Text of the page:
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Saint Aubin ‘Le Banc’ 2014 Pierre-Yves Colin-Morey

Saint Aubin ‘Le Banc’ 2014 Pierre-Yves Colin-Morey

St. Aubin Le BancSaint Aubin ‘Le Banc’ 2014 Pierre-Yves Colin-Morey

€39 from Cabot & Co. (cabotandco.com), Westport; No. 1 Pery Square, Limerick; Grapevine, Dalkey.

Magnificent classic white Burgundy with grilled hazelnuts, toasty new oak and ripe green apple fruit, cut through by plenty of zesty mineral acidity.

This calls out for your finest fish; black sole or turbot swimming in butter sounds appropriately grand. Alternatively, this would go perfectly with a starter of smoked salmon with your Christmas dinner.

Pierre-Yves Morey recently installed himself in a large modern winery on the edge of Chassagne-Montrachet. I recently tasted his white wines from 2015, a vintage he predicts will be great. They were wonderfully precise and supremely elegant with complex rich fruits. In the meantime, we can enjoy the wine above, which features in Wilson on Wine 2017.

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Plan your Wine Holiday for this year.

First published in the Irish Times Saturday 9th January, 2016

If you are one of those lucky people who has just returned, or is about to embark, on a trip to the southern hemisphere, I am very jealous. One advantage of the recent diaspora is that many Irish people now have friends or children living in Australia, New Zealand or South Africa. At this time of year, they are enjoying very different weather to our own. In wine country, the harvest won’t start for a month or two, but the sun will be out, and wineries will be welcoming visitors through their cellar doors.

Wine regions tend to be situated in sunny places. Many are picturesque, and some breathtakingly beautiful. They make great places for leisurely tours by car, bike, foot or even boat. Wine tourism has boomed over the past decade. The danger now is one of overexposure; some regions close to large cities, such as the Hunter Valley in Australia or the Napa Valley in California, are overrun by wine tourists at certain times of the year, and have lost any small-town rural charm.

In the Napa Valley it is big business, with visitors being charged considerable sums for a tasting or tour of the winery. With shopping, restaurants and various other attractions, it can feel more of a retail experience than a visit to somewhere that produces wine. If you are planning your spring or summer break, Europe is the most likely destination. It took some parts of Europe a while to realise the potential value of wine tourism. Most producers are now aware of its importance.As well as cellar-door sales, visitors can buy by mail-order or online and in shops back home. Italy has its successful agritourismo business. Spain and Portugal have been particularly active, but France is the nearest country and full of interesting regions to visit. Here, too, some regions, such as Alsace, can become very busy in high season, but if you plan ahead (dodging German bank holidays) you can avoid large crowds. Burgundy and Champagne were both recently awarded Unesco heritage site status, something they believe will further stimulate tourism.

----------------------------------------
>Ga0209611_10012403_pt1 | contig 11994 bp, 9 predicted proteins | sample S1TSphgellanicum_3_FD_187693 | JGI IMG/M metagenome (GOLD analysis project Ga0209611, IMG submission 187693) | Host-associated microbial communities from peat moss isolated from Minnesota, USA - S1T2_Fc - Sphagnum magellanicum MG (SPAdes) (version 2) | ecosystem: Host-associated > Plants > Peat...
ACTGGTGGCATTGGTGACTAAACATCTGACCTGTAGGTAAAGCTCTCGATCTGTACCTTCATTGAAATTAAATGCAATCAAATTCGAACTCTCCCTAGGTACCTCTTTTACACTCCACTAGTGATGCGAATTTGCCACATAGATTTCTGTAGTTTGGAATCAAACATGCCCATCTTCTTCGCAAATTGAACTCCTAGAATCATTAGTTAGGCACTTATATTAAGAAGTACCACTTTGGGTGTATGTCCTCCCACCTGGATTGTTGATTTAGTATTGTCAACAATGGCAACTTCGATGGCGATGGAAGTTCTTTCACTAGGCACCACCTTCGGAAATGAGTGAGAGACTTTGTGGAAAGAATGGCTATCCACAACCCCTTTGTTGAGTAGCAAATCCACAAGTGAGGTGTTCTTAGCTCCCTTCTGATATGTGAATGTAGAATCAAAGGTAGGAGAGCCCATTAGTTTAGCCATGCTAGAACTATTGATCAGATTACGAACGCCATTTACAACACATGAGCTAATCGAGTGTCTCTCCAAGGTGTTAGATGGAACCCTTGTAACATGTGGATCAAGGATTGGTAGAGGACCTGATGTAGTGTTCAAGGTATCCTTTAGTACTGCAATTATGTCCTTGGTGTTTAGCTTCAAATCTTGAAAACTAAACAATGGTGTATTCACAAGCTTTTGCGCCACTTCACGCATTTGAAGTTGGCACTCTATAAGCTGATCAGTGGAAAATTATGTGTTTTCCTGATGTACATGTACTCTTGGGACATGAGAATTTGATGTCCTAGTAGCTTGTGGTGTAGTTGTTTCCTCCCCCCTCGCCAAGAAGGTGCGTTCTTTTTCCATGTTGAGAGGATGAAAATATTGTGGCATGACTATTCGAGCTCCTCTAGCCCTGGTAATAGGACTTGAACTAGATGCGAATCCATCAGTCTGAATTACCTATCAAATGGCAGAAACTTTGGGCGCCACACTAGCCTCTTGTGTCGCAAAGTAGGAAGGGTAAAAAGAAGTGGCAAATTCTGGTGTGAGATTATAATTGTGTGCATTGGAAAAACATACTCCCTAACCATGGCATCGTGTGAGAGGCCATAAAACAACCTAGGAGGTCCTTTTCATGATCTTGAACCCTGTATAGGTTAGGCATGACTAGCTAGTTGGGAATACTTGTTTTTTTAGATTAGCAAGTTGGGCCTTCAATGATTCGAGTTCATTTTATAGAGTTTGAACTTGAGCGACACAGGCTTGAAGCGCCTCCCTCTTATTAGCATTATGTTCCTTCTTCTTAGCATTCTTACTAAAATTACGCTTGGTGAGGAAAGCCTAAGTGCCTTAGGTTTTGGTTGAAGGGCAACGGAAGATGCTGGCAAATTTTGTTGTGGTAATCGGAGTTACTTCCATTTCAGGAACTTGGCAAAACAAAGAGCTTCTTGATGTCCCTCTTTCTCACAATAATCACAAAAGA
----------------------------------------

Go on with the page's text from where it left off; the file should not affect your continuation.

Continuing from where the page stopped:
Champagne, close to Paris and with plenty of vast cellars to visit, is growing in popularity. Burgundy is one of the prettiest wine regions, much of it still undiscovered. The picturesque town of Beaune is well-known, but cycling holidays in the region have become popular.The city of Bordeaux is wonderful to visit, and many of the well-known Châteaux have opened their doors to the public. Other lesser-known regions offer a routes des vin of some sort, with guides covering the network of local wine producers, accommodation and restaurants.

In Spain, Jerez is a relaxed town with great bars, and Rioja has some architecturally impressive wineries and hotels. Portugal has the stunning Douro Valley (another Unesco heritage site), and the Alentejo.Germany offers boat trips down the Rhine or the pretty Weinstrasse. Vienna is becoming a popular destination and is surrounded by heurigen, hillside wineries that offer increasingly sophisticated food. But for those seeking a little solitude, a trip to lesser known wine regions is a chance to discover new wines, visit new producers and enjoy unspoilt countryside. With small domaines it is advisable to call ahead or make an appointment by email. A local guidebook will usually advise on this. Naturally you will need a designated driver each day.

You can enjoy a different kind of wine tourism closer to home; many hotels in Ireland run wine weekends or midweek breaks. I enjoyed a memorable tasting and dinner at Kelly’s Resort Hotel recently.Last year, I had an excellent wine dinner with South African producer Bouchard Finlayson in Ashford Castle and visited their beautifully restored wine cellars. Of course, if you dine in situ, you won’t have to worry about who drives.

BOTTLES OF THE WEEK

DSCF6280De Bertoli Windy Peak Pinot Noir 2013, Yarra Valley, 13%, €18.50
From a wine region favoured by Melburnians, a light pinot with juicy red cherry fruits.
Stockists: Corkscrew; Deveney’s, Rathmines; Gerry’s, Skerries; Martins; La Touche, Greystones.

Image 1Domaine Regnaudot Maranges 1er cru ‘Fussières’ 2013, 13%, €24.40
Elegant and concentrated with delicious dark cherry fruits.
Stockists: Le Caveau; Green Man Wines; Redmonds; MacGuinness; 64wine; Fallon & Byrne; On The Grapevine; Avoca.

Image 3Bouchard Finlayson Galpin Peak Pinot Noir 2012, Hemel en Aarde, 14%, €42.80
Rich, smooth, sweet and dark cherry fruits with woodsmoke.
Stockists: Kinnegar Wines, kinnegar.com

Posted in: Irish Times

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